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Air Force 1: On or off court, a true staple for sneakerheads

Andy Silva breaks down the history of the Air Force 1 ahead of the release of the Air Force 1 Billie on Monday, April 25.

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Street Style At Paris Fashion Week - Menswear Spring/Summer 2022 Photo by Edward Berthelot/Getty Images

Quick question: Are you a sneakerhead? Have you ever shopped in a Foot Locker or any sneaker store in a mall, really? Do you wear Nikes?

If the answer to any of those questions is yet, then more than likely you’ve owned a pair of Air Force 1s, in some form, at some point in your life.

Celebrating its 40th anniversary this year, the Air Force 1 in all its permutations has become one of the true sneaker closet stapes, alongside corporate siblings like the Converse Chuck Taylor All-Stars and the Air Jordan 1. But, like most of the shoes which have since transitioned to lifestyle wear, they began their journey as a performance model.

Designed by Bruce Kilgore and initially released in 1982, the Air Force 1 had a noteworthy story as a performance model even before it became a streetwear staple. The Air Force 1 was the first Nike shoe to incorporate both encapsulated Air and a cupsole. After integrating encapsulated air into its running shoes like the Nike Air Tailwind in the late 1970s, the company looked to bring the technology to the basketball court.

Encapsulated air and the cupsole, as well as excellent build materials, made the AF1 a premier performance model upon its initial release, and even allow for some people to continue to play in them to this day. Notably, former NBA All-Star and Champion Rasheed Wallace was well known for wearing the Air Force 1 High during his playing days.

The shoe also technically is the first sneaker to be retroed by Nike, even if they didn’t call it that at the time. The shoe was initially discontinued in 1984, but after hearing the outcry and demand the sneaker still evoked, the Swoosh quickly brought the shoe back out in 1986 and they have basically remained available ever since. This would also foretell the impact the shoe would have in the world of streetwear and culture at large.

Initially, the shoe was only available in a high-top model, but it is perhaps most well known for its low-top model. The white/white Air Force 1 Low transcended sports and quickly was adopted in streetwear. The shoe became cool thanks in part to love from icons such as Jay-Z and Allen Iverson (Reebok had to make their own knock off of the AF1 called the I3 Pressure because Iverson loved the Air Force 1 so much that he was prone to occasionally wear them despite being signed to Reebok). The shoe is cemented in pop culture thanks to its role as the inspiration behind Nelly’s most well-known song.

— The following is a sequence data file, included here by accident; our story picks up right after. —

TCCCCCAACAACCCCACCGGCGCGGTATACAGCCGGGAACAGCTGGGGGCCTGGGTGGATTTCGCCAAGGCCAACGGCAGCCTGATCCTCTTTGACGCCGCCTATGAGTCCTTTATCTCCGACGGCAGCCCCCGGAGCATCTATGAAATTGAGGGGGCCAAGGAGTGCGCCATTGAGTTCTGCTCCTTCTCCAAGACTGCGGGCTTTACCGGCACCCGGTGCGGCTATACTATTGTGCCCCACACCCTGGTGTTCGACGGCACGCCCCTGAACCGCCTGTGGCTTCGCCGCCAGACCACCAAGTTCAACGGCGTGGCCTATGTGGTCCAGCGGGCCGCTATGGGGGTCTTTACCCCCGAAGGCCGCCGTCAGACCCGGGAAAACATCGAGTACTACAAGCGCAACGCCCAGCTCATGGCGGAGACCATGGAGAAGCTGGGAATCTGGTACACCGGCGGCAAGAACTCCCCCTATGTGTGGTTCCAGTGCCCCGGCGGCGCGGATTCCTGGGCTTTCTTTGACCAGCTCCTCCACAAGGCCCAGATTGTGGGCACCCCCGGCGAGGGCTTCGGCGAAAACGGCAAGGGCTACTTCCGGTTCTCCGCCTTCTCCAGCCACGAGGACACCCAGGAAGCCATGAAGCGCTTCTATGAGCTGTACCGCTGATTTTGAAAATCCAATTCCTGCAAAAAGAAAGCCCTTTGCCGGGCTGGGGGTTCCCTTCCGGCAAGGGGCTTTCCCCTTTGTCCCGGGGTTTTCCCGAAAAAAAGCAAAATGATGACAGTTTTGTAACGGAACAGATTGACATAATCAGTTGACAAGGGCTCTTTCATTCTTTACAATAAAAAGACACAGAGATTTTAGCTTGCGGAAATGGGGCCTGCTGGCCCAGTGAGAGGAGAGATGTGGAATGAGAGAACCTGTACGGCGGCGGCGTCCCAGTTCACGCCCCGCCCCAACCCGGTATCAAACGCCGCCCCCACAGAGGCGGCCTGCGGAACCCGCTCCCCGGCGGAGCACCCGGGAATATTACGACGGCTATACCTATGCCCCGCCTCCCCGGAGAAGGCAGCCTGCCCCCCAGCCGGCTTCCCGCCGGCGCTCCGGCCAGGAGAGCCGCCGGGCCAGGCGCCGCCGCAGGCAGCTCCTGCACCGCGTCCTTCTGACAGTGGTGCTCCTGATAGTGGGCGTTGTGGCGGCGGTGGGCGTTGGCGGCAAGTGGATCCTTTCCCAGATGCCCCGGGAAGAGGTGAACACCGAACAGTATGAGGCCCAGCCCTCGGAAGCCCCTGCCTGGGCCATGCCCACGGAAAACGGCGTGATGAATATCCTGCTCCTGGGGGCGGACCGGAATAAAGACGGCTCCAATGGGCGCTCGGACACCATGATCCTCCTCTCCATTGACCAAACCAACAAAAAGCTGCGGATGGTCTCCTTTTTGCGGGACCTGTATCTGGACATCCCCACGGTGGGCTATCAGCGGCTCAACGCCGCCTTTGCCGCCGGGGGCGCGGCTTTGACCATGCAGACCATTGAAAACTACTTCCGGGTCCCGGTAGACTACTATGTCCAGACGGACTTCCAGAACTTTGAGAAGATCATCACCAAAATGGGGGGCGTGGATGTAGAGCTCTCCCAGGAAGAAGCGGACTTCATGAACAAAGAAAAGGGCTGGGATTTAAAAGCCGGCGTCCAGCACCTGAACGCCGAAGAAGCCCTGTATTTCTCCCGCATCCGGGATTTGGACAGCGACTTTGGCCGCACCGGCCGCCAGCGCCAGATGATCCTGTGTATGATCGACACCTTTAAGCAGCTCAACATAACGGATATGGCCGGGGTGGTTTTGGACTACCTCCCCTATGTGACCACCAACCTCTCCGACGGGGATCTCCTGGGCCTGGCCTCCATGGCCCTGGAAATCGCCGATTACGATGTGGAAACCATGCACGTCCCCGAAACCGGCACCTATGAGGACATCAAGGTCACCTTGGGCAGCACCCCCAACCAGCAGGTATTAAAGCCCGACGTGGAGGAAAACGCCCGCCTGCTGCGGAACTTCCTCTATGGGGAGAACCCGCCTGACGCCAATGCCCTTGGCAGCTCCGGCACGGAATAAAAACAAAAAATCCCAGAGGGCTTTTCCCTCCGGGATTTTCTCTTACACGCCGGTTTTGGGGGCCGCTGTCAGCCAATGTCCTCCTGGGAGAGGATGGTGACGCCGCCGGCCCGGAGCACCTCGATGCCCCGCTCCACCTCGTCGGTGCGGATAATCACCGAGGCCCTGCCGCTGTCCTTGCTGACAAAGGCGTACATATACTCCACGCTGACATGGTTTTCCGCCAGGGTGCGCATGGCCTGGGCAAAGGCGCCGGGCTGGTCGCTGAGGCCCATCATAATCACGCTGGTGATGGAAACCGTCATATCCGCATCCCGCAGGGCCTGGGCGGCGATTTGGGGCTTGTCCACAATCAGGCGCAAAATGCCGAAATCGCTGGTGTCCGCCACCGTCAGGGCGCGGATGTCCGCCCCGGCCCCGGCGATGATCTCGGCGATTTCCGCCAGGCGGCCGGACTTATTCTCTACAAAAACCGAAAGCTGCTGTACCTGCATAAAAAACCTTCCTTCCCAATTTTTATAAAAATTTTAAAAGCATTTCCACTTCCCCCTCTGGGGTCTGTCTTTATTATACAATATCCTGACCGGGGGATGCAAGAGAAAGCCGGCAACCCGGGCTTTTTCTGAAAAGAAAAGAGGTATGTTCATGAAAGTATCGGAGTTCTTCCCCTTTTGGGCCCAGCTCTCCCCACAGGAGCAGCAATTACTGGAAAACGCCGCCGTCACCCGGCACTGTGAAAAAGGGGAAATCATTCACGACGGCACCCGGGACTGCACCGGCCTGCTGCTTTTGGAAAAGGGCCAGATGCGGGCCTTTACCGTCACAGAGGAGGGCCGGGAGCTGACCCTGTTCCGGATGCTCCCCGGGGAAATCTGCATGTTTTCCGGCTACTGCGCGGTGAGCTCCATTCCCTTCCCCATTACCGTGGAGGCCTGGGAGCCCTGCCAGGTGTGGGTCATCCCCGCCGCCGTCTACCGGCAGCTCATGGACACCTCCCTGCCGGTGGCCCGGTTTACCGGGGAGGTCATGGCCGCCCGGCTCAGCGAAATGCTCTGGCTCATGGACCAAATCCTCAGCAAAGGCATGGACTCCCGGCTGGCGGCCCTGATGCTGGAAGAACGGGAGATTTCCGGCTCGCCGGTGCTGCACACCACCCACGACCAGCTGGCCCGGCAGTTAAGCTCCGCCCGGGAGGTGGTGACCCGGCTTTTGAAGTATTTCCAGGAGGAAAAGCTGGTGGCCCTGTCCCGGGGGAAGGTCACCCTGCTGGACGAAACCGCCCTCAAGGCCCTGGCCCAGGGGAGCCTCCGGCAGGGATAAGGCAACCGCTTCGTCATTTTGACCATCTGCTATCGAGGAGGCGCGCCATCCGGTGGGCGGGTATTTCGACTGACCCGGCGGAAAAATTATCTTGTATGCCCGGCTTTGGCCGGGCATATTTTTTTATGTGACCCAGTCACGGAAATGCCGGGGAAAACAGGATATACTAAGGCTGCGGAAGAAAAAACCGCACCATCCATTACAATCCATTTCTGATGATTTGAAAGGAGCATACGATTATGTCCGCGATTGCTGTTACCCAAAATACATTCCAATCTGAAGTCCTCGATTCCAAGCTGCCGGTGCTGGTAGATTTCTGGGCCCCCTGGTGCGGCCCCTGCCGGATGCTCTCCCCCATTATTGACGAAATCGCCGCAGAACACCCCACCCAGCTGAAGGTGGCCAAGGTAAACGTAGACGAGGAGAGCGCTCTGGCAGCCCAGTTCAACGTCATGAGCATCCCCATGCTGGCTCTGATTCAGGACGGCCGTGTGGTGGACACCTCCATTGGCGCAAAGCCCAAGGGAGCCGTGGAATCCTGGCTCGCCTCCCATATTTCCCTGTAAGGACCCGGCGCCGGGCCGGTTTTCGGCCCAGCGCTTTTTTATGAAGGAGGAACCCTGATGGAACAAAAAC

The shoe is popular among customizers, as the white/white colorway is almost literally a blank canvas. It has also been a part of several notable collaborations. As discussed previously, Virgil Abloh offered his take on the model several times, including as part of The Ten campaign. There have also been collaborations with Travis Scott, Kith, CLOT, Supreme, the New England Patriots and Playstation. Louis Vuitton even got in on the action, with Abloh helping design a special LV colorway of the Air Force 1 prior to his death. That shoe was extremely limited and is going for some insane aftermarket prices.

The latest collaboration on the Air Force 1 is set to release on Monday, April 25, as pop star Billie Elish offers a take on the classic. Nike says Eilish attempted to infuse her own personal sense of style by incorporating the five chunky straps seen on the upper of the shoe covering the laces, meant to mimic the star’s penchant for oversized styling. The shoe is also made of environmentally-friendly material, including Nike Grind in the midsole.

The Air Force 1 can basically be adapted to whatever style and/or story you want to tell. As the model celebrates its 40th anniversary something tells me it will have no problem sticking around for 40 more.

To purchase a pair of the Air Force 1 Billie on April 25, click here.

To see more of this month’s releases, check out our release date calendar.

If you have questions or just want to talk sneakers, hit on me up on Twitter — my username is @a_silva32.